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At a recent holiday party, an ActiveRainer in my Long & Foster office said something about my "bad" car-buying experience. I quickly replied that it was not a bad experience at all - in fact, it was a good one. But that doesn't mean there weren't lessons to be learned or remembered from the experience.
I made a mental note to post either an edit to the original post or a new one clarifying that our car-buying experence with Adams Jeep of Maryland in Belair was a good one. I did leave the dealership with a list of things to keep in mind while conducting my own real estate business, however. Probably the most radical one was to re-think my occasional use of canned presentations and form letters, or to at least double-check to make sure they come across as customized to the individual circumstance. In fact, sometimes it may be best to leave them in the can. LOL.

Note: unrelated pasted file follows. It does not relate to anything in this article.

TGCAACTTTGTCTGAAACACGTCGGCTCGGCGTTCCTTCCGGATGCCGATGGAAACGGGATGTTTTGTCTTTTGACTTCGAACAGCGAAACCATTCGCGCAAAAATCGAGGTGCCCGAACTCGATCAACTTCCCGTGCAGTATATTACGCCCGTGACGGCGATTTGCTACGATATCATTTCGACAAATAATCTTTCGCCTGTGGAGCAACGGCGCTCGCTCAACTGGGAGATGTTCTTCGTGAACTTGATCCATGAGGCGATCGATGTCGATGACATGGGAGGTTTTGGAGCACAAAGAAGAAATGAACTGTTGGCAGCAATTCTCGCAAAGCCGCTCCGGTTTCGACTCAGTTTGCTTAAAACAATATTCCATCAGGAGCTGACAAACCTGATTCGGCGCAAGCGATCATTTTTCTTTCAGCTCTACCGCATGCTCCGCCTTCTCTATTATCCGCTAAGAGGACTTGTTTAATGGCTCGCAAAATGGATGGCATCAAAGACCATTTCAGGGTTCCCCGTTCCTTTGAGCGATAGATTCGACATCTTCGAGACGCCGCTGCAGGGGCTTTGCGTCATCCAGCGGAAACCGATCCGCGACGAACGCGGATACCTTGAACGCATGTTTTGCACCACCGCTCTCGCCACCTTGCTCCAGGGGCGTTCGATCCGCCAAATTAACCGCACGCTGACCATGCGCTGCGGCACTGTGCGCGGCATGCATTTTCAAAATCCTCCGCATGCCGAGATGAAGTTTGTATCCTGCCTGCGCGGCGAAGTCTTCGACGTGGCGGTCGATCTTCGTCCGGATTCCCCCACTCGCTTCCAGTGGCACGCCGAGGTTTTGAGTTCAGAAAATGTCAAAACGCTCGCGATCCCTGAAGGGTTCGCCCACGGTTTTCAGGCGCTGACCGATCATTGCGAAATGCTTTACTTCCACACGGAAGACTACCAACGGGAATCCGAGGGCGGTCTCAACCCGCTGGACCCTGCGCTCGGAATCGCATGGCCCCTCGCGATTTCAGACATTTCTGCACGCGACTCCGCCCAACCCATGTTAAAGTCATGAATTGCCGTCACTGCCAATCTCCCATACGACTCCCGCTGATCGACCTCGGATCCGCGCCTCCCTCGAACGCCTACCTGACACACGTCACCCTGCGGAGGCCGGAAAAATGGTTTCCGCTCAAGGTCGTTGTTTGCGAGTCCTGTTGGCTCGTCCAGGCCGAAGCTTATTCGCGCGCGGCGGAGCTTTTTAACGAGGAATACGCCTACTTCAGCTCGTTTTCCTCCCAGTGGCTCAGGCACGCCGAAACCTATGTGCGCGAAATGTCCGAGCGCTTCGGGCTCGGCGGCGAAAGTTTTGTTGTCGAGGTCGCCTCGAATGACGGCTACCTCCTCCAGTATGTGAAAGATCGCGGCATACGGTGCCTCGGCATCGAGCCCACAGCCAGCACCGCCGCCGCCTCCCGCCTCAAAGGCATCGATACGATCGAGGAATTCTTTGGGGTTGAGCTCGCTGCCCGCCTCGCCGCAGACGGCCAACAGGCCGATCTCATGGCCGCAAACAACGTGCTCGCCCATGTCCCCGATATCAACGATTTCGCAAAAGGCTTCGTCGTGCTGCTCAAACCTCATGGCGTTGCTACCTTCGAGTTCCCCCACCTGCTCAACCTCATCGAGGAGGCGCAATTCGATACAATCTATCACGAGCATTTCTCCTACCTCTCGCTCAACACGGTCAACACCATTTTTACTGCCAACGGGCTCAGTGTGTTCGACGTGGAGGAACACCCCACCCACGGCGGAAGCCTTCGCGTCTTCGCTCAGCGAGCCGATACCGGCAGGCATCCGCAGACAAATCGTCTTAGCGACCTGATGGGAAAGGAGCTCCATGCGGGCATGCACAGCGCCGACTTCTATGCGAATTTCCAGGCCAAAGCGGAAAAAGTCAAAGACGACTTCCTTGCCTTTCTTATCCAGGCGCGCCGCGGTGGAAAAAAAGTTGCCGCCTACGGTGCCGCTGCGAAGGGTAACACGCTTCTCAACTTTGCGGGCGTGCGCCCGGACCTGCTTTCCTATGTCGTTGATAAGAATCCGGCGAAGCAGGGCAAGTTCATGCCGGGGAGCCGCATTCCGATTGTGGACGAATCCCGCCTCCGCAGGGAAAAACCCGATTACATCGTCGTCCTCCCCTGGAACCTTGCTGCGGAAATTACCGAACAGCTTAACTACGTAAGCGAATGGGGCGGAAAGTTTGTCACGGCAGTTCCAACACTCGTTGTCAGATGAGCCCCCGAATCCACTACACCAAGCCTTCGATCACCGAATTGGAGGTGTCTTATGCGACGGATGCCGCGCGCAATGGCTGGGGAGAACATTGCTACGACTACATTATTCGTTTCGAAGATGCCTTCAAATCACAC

Then I learned today that MY OLD CAR LOAN WAS NOT PAID OFF, as agreed in our purchase contract with Adams Jeep of Maryland and the financing they facilitated. Is this an oversight or fraud? I'm not sure yet..
Lesson #11. DO WHAT YOU PROMISE TO DO.
Folks, we're talking about a vehicle purchase transaction on November 22, 2008, and this is January 5, 2009. According to my lender, I am now 25 days late with the December payment and have to make a January payment. Meanwhile, I am days away from being reported to the credit bureaus!
Needless to say, my husband is en route there at this very moment, armed with our copy of the car-purchase paperwork and the address of the Maryland Attorney General's Office for a second stop.
Now I know how a customer or client feels when their agent doesn't do everything promised (or simply perceives the agent doesn't). We had a good car-buying experience, we LOVE our Jeep (even after our 3700 mile road-trip over the holidays), and I got a featured blog on AR with my post about lessons learned.